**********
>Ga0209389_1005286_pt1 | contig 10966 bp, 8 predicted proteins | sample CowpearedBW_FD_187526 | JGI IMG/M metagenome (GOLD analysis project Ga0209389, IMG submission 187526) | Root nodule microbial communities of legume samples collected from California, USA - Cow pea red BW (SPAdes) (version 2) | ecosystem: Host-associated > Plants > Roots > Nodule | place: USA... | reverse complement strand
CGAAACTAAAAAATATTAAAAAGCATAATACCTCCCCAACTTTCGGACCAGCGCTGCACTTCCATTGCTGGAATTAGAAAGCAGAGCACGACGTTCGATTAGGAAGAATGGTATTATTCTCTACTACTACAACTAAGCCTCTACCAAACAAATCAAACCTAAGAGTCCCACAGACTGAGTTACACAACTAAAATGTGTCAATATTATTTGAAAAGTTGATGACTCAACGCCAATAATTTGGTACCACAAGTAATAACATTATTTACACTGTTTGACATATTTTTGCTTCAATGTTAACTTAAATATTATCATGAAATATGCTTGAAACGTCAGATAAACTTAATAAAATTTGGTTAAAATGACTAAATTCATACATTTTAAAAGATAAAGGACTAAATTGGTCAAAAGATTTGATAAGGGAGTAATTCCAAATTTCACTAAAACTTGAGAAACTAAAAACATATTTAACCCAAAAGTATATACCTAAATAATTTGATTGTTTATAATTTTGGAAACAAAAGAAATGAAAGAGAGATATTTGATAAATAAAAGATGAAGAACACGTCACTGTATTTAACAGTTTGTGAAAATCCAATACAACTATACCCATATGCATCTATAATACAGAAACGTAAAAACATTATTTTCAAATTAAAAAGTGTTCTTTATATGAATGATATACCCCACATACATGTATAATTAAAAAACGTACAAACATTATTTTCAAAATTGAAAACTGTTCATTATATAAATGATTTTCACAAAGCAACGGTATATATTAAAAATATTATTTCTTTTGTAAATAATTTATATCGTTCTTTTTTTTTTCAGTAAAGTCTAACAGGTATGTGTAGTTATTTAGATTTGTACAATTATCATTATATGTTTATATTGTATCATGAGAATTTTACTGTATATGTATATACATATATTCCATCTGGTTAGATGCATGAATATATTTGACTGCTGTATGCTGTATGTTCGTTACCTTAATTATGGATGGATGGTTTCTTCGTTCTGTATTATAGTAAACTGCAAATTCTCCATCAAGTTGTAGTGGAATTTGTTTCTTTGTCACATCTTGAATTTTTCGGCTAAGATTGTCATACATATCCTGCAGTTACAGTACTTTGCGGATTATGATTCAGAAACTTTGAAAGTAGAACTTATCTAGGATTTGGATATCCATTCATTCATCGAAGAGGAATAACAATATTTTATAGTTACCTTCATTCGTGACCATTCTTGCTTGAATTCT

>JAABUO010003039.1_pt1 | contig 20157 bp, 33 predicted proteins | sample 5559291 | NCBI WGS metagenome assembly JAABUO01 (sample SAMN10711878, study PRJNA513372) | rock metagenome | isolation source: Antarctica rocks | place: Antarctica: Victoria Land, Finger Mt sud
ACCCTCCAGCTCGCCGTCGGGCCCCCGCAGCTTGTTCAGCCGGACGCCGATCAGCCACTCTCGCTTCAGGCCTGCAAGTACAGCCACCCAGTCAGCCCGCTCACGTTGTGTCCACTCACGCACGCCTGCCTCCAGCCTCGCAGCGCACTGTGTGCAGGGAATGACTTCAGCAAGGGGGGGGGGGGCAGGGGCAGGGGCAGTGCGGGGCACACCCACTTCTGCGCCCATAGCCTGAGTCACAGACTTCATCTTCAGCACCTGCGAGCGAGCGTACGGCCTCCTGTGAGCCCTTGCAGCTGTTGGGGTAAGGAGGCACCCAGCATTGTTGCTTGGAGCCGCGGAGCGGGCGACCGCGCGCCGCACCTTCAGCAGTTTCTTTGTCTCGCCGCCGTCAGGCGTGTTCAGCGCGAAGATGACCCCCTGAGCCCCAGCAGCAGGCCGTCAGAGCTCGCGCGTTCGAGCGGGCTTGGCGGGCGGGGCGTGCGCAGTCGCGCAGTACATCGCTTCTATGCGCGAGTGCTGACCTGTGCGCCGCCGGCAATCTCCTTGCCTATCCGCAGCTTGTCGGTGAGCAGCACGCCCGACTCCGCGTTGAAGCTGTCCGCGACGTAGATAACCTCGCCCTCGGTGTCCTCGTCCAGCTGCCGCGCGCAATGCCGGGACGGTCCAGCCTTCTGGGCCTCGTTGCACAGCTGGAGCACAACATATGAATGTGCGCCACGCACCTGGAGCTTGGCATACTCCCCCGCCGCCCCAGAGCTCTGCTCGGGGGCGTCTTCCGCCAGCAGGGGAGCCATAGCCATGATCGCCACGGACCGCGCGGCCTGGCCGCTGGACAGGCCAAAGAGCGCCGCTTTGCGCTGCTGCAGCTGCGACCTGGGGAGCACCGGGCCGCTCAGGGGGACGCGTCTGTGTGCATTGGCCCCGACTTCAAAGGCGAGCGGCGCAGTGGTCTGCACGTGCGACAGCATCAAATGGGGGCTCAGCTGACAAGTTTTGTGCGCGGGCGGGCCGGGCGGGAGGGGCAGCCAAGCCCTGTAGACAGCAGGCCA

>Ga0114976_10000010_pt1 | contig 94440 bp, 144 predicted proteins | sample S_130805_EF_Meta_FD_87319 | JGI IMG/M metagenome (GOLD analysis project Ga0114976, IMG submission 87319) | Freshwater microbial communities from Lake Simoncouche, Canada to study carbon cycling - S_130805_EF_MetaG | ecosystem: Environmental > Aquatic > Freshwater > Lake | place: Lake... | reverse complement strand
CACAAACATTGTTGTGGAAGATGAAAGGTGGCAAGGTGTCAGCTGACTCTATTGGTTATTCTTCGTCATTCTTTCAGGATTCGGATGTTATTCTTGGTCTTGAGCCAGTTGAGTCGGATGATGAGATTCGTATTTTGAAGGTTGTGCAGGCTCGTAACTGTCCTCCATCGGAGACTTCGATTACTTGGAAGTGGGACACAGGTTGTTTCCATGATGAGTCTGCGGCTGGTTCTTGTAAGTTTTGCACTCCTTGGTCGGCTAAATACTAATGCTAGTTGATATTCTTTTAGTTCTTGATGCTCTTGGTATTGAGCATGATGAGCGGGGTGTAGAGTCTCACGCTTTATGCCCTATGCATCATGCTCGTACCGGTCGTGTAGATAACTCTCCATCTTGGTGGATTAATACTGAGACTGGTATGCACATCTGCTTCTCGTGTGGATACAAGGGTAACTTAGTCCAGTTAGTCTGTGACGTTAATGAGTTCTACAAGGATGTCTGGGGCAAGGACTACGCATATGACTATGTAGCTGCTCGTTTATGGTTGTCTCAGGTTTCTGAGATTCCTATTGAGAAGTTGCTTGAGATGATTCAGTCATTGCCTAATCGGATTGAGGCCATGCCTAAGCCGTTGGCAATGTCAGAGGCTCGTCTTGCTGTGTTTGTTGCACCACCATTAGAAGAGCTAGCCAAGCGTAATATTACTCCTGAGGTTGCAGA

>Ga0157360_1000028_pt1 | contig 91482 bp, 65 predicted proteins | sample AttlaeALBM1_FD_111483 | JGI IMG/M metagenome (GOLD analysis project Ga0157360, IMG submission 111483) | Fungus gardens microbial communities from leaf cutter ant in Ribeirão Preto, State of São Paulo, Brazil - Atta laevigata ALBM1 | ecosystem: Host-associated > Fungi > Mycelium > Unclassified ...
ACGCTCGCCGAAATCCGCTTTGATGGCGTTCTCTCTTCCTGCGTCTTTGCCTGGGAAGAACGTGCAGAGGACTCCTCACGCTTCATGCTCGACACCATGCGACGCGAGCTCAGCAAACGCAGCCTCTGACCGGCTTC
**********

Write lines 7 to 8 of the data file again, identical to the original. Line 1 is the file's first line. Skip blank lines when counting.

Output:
>Ga0157360_1000028_pt1 | contig 91482 bp, 65 predicted proteins | sample AttlaeALBM1_FD_111483 | JGI IMG/M metagenome (GOLD analysis project Ga0157360, IMG submission 111483) | Fungus gardens microbial communities from leaf cutter ant in Ribeirão Preto, State of São Paulo, Brazil - Atta laevigata ALBM1 | ecosystem: Host-associated > Fungi > Mycelium > Unclassified ...
ACGCTCGCCGAAATCCGCTTTGATGGCGTTCTCTCTTCCTGCGTCTTTGCCTGGGAAGAACGTGCAGAGGACTCCTCACGCTTCATGCTCGACACCATGCGACGCGAGCTCAGCAAACGCAGCCTCTGACCGGCTTC